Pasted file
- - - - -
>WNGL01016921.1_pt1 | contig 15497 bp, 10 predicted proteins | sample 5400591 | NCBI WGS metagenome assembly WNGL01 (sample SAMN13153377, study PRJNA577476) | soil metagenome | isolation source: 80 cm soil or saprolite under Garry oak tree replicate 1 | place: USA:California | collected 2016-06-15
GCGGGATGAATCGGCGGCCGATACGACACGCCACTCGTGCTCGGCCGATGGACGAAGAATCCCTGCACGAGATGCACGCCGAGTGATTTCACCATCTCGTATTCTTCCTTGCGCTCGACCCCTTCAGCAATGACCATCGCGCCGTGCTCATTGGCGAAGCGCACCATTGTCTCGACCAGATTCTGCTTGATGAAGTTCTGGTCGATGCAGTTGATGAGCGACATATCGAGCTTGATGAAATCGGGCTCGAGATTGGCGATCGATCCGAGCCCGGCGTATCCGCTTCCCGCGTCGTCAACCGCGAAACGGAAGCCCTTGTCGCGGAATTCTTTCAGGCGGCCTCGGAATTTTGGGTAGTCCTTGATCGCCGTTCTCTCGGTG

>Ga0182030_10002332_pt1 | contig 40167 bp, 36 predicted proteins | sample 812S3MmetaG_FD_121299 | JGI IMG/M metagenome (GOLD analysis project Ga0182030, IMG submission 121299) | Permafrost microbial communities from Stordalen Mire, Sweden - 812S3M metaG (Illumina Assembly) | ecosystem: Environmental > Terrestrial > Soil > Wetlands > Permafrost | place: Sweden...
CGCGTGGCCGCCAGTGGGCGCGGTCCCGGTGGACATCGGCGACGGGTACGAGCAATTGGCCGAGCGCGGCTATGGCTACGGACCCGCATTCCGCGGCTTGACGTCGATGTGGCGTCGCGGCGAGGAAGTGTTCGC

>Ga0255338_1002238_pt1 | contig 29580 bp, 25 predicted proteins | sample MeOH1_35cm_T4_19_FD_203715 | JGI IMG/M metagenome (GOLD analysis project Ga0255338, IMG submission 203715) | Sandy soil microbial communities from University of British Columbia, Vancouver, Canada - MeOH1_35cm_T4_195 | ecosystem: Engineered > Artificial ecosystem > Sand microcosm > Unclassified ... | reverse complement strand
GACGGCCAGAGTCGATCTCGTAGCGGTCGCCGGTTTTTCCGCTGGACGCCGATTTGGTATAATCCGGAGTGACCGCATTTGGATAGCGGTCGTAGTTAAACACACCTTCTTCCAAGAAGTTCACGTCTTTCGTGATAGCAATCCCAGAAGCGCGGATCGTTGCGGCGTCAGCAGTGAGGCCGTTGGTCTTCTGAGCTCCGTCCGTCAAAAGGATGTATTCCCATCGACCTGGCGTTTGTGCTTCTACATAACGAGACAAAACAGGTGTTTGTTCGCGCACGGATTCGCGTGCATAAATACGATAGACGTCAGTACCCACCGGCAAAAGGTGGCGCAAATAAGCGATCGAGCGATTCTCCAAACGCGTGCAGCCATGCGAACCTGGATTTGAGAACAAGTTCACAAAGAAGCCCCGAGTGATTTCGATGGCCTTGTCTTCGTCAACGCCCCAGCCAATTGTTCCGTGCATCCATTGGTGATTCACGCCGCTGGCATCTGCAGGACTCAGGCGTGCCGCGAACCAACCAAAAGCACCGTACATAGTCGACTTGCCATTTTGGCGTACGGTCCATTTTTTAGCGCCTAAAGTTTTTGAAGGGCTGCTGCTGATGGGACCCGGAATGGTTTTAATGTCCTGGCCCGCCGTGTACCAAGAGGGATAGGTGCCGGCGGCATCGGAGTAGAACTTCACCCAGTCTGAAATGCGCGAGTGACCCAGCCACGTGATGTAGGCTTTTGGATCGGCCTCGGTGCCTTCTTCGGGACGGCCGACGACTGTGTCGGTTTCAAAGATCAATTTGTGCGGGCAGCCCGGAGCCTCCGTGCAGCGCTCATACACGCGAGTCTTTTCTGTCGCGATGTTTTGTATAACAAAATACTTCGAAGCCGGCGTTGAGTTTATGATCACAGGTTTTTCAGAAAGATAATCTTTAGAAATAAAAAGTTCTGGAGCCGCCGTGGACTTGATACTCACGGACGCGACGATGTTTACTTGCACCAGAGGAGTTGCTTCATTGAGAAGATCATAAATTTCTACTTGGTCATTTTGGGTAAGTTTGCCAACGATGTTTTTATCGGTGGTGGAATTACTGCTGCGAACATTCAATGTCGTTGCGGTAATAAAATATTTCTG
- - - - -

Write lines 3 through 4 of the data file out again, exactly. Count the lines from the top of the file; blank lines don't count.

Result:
>Ga0182030_10002332_pt1 | contig 40167 bp, 36 predicted proteins | sample 812S3MmetaG_FD_121299 | JGI IMG/M metagenome (GOLD analysis project Ga0182030, IMG submission 121299) | Permafrost microbial communities from Stordalen Mire, Sweden - 812S3M metaG (Illumina Assembly) | ecosystem: Environmental > Terrestrial > Soil > Wetlands > Permafrost | place: Sweden...
CGCGTGGCCGCCAGTGGGCGCGGTCCCGGTGGACATCGGCGACGGGTACGAGCAATTGGCCGAGCGCGGCTATGGCTACGGACCCGCATTCCGCGGCTTGACGTCGATGTGGCGTCGCGGCGAGGAAGTGTTCGC